These, are for curling the bridegroom’s moustache, or, perhaps, to impart just a little waviness to his locks.

And the instruments of manicure—there are dozens of them! Little golden files to give the smooth roundness to his nails; little gold-mounted polishing pads and little gold boxes to contain pink powder which will make his nails glisten like jewels; little gold scissors, and little gold forceps (even in a path of roses, there are thorns), and. glistening in the centre, the veritable “golden spoon” that we were just going to say these bridegrooms must be born with. This one is merely designed as a measure for medicines. It is but the old-fashioned “doctor’s spoon” of our youth, made of gold to match the other fittings.

After detailing fitted “suit cases” and other little luxuries which the fashionable bridegroom of to-day indulges in, the “Daily Mail” writer adds:—But these things are merely the minor accessories to the modern bridegroom’s toilet. To know what clothes he will consider necessary for his trousseau we must visit one of the fashionable tailors of London, where the name of nearly every well-known man in England is known. Here we can arrive at a fair estimate of the outfit a bridegroom of fashion will obtain.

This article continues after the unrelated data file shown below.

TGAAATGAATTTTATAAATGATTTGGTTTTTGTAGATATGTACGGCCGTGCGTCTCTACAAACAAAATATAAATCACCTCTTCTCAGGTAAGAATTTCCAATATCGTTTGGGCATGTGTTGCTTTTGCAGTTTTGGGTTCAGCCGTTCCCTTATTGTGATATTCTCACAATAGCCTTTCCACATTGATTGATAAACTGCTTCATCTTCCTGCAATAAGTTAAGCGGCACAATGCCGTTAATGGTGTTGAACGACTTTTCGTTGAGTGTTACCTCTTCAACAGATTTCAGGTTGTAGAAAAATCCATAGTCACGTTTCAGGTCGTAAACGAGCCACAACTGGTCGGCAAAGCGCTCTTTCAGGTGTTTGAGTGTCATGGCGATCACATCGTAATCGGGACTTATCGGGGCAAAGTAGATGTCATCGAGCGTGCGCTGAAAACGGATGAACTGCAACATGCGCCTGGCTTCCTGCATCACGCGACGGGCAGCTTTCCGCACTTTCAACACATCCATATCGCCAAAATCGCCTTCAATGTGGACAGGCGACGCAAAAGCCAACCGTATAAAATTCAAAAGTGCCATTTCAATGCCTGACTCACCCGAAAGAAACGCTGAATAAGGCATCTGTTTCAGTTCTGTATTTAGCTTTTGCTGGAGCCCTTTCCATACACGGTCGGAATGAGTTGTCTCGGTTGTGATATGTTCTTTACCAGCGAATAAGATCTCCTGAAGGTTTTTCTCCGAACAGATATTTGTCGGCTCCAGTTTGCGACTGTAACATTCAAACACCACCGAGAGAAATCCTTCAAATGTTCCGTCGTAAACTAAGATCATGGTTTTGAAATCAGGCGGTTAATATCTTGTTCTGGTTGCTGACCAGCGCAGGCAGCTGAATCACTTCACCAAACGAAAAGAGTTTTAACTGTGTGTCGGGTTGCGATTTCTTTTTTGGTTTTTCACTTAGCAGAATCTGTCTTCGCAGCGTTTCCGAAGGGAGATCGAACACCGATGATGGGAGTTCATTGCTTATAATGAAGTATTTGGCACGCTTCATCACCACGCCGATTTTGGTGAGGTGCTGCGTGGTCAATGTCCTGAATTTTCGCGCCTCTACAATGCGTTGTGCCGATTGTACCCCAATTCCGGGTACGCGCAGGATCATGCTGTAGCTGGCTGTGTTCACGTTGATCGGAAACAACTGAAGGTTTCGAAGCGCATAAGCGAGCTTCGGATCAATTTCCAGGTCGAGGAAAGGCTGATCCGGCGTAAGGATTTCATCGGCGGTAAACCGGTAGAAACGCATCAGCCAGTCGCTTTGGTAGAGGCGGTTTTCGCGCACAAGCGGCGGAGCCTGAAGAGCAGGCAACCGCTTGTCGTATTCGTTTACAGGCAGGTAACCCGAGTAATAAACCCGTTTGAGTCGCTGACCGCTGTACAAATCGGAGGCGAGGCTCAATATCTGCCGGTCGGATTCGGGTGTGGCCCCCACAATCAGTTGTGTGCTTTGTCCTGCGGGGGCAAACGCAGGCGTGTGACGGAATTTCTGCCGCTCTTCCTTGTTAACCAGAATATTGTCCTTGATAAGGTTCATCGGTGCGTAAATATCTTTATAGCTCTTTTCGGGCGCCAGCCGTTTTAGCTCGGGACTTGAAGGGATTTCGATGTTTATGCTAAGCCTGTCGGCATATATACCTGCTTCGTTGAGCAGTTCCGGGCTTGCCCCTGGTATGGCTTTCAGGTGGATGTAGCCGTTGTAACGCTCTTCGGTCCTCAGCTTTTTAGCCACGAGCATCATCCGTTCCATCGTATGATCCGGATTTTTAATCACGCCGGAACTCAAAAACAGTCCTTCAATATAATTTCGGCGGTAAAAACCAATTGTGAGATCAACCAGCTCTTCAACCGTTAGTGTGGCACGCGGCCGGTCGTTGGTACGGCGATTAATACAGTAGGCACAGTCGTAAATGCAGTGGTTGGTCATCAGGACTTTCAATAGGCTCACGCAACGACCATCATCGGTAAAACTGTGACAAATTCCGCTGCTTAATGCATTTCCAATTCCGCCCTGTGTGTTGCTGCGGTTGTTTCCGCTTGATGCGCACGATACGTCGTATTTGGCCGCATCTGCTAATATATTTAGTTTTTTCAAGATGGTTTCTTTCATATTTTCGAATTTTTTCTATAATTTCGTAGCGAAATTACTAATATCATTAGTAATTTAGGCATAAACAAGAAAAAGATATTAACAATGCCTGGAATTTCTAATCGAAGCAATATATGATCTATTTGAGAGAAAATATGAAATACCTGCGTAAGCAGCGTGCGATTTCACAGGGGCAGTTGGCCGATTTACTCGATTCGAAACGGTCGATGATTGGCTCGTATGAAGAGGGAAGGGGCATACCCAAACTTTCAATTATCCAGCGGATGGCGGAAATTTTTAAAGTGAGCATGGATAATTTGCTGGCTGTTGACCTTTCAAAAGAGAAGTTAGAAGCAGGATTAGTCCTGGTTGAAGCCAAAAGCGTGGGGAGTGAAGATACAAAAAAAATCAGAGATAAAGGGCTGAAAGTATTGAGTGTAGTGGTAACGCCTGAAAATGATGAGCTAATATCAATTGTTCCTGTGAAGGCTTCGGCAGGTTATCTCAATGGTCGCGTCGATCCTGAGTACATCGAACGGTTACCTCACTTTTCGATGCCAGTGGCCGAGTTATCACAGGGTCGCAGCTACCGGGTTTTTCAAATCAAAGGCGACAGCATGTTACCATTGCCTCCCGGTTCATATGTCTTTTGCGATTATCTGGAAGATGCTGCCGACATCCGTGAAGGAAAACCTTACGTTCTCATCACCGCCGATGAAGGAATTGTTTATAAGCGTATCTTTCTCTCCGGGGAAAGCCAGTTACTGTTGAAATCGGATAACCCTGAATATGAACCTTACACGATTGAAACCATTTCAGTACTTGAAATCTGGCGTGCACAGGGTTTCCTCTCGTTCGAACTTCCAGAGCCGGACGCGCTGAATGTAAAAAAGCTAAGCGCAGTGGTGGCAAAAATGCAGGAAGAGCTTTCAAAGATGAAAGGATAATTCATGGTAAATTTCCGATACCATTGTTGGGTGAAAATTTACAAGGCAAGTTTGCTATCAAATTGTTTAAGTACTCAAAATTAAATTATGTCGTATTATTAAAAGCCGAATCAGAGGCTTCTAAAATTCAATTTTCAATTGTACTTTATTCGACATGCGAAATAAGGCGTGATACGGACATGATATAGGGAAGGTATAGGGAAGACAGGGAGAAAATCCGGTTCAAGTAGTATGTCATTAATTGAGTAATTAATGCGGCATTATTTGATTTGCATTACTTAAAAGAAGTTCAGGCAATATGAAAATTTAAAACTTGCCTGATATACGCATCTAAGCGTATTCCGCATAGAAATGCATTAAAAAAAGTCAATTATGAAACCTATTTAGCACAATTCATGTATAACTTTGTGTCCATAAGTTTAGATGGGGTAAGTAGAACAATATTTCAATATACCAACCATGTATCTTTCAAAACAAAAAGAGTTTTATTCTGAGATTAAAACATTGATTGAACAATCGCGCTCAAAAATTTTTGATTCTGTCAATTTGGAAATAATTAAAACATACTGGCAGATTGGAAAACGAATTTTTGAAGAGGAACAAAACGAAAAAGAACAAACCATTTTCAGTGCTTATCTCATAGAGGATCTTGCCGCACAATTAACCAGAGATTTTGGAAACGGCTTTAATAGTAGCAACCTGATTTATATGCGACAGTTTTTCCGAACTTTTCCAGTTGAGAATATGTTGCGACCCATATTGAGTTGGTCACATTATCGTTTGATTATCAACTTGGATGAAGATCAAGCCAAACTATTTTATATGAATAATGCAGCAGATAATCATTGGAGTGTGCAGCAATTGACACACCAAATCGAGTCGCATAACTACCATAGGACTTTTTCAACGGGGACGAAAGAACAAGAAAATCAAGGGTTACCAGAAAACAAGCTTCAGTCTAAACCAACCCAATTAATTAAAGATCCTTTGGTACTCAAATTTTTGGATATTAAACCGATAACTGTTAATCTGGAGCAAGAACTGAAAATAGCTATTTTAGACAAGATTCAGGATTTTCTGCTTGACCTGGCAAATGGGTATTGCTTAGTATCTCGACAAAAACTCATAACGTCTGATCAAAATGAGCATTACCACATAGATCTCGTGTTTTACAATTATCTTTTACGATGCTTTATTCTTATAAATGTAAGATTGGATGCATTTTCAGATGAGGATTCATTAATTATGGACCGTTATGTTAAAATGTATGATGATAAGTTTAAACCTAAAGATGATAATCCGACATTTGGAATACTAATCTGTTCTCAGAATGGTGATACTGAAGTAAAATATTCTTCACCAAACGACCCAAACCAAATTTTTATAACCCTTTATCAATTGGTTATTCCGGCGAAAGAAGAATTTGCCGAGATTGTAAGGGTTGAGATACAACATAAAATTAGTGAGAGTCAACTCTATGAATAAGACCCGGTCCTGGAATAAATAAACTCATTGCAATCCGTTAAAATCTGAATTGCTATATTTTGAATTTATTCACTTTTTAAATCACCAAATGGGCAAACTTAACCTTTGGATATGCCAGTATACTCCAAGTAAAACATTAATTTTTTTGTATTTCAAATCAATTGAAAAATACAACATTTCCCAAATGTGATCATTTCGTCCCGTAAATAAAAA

First come the black coat and fine linen in which he.will be married. No smart bridegroom would be married in a “frock” to-day; the “morning” coat is the only ’possible wear.

It will be “braided,” and will have either one or two buttons. The will be folded, not rolled, very low. Occasionally the coat is made without any buttons on’ the front.  Instead are two buttonholes, and the coat is hold together by a “link” made of two buttons connected by a strong thread.

A “dove-coloured” morning suit waistcoat http://www.nationaltrustcollections.org.uk/object/1367170.2

The waistcoat will, be light grey, or dove colour, and will be cut a little lower than, recent fashions have dictated, and the trousers will be grey, not too light, nor yet too dark. Very light trousers, such as were worn not long ago, are now quite impossible.

With the dove-coloured waistcoat a narrow tie of grey, rather dark in shade, will be worn, and, of course, the collar will be of the wing pattern with slightly rounded corners. The actual coat, waistcoat, and trousers will not cost more than eleven guineas.

Next, at least two evening suits will be necessary, and two frock suits will also be required, and most men would order a dozen pairs of trousers at the same time, which cost about two pounds five or two pounds ten shillings a pair.